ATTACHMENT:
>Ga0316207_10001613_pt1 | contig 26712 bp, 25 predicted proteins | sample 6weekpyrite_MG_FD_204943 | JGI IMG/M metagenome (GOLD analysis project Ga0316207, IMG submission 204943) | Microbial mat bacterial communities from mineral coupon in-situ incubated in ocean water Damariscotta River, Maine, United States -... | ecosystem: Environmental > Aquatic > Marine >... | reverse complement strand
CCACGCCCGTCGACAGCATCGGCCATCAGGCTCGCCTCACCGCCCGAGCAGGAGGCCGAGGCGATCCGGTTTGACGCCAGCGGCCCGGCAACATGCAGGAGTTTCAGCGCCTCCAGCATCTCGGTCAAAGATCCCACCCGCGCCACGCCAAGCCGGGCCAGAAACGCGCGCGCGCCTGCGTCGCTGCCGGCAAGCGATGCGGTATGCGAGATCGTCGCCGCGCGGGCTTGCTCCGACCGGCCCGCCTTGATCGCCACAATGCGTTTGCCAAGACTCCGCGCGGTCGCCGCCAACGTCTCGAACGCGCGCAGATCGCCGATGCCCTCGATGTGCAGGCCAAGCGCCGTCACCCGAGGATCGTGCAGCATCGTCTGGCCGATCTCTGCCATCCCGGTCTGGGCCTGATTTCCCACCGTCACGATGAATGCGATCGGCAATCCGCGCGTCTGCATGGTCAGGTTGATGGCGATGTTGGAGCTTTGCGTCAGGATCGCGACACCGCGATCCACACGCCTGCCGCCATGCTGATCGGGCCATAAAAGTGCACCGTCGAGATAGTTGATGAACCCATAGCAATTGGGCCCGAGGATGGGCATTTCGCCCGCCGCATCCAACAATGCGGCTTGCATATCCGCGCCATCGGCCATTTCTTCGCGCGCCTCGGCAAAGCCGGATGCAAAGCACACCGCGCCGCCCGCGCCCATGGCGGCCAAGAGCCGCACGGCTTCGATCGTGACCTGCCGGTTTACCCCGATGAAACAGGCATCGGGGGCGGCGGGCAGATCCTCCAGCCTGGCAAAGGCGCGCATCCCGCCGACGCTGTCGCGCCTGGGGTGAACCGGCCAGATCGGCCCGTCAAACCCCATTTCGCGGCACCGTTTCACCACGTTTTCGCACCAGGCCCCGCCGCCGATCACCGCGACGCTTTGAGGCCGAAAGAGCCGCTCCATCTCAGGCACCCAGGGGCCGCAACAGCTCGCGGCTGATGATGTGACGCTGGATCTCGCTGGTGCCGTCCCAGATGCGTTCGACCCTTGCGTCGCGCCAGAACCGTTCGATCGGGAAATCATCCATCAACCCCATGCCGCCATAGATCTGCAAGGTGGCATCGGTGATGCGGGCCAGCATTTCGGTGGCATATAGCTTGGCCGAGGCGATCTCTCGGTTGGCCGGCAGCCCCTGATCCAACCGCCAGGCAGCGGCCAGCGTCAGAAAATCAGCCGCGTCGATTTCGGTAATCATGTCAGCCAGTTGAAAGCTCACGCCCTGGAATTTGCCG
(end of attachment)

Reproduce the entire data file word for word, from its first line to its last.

>Ga0316207_10001613_pt1 | contig 26712 bp, 25 predicted proteins | sample 6weekpyrite_MG_FD_204943 | JGI IMG/M metagenome (GOLD analysis project Ga0316207, IMG submission 204943) | Microbial mat bacterial communities from mineral coupon in-situ incubated in ocean water Damariscotta River, Maine, United States -... | ecosystem: Environmental > Aquatic > Marine >... | reverse complement strand
CCACGCCCGTCGACAGCATCGGCCATCAGGCTCGCCTCACCGCCCGAGCAGGAGGCCGAGGCGATCCGGTTTGACGCCAGCGGCCCGGCAACATGCAGGAGTTTCAGCGCCTCCAGCATCTCGGTCAAAGATCCCACCCGCGCCACGCCAAGCCGGGCCAGAAACGCGCGCGCGCCTGCGTCGCTGCCGGCAAGCGATGCGGTATGCGAGATCGTCGCCGCGCGGGCTTGCTCCGACCGGCCCGCCTTGATCGCCACAATGCGTTTGCCAAGACTCCGCGCGGTCGCCGCCAACGTCTCGAACGCGCGCAGATCGCCGATGCCCTCGATGTGCAGGCCAAGCGCCGTCACCCGAGGATCGTGCAGCATCGTCTGGCCGATCTCTGCCATCCCGGTCTGGGCCTGATTTCCCACCGTCACGATGAATGCGATCGGCAATCCGCGCGTCTGCATGGTCAGGTTGATGGCGATGTTGGAGCTTTGCGTCAGGATCGCGACACCGCGATCCACACGCCTGCCGCCATGCTGATCGGGCCATAAAAGTGCACCGTCGAGATAGTTGATGAACCCATAGCAATTGGGCCCGAGGATGGGCATTTCGCCCGCCGCATCCAACAATGCGGCTTGCATATCCGCGCCATCGGCCATTTCTTCGCGCGCCTCGGCAAAGCCGGATGCAAAGCACACCGCGCCGCCCGCGCCCATGGCGGCCAAGAGCCGCACGGCTTCGATCGTGACCTGCCGGTTTACCCCGATGAAACAGGCATCGGGGGCGGCGGGCAGATCCTCCAGCCTGGCAAAGGCGCGCATCCCGCCGACGCTGTCGCGCCTGGGGTGAACCGGCCAGATCGGCCCGTCAAACCCCATTTCGCGGCACCGTTTCACCACGTTTTCGCACCAGGCCCCGCCGCCGATCACCGCGACGCTTTGAGGCCGAAAGAGCCGCTCCATCTCAGGCACCCAGGGGCCGCAACAGCTCGCGGCTGATGATGTGACGCTGGATCTCGCTGGTGCCGTCCCAGATGCGTTCGACCCTTGCGTCGCGCCAGAACCGTTCGATCGGGAAATCATCCATCAACCCCATGCCGCCATAGATCTGCAAGGTGGCATCGGTGATGCGGGCCAGCATTTCGGTGGCATATAGCTTGGCCGAGGCGATCTCTCGGTTGGCCGGCAGCCCCTGATCCAACCGCCAGGCAGCGGCCAGCGTCAGAAAATCAGCCGCGTCGATTTCGGTAATCATGTCAGCCAGTTGAAAGCTCACGCCCTGGAATTTGCCG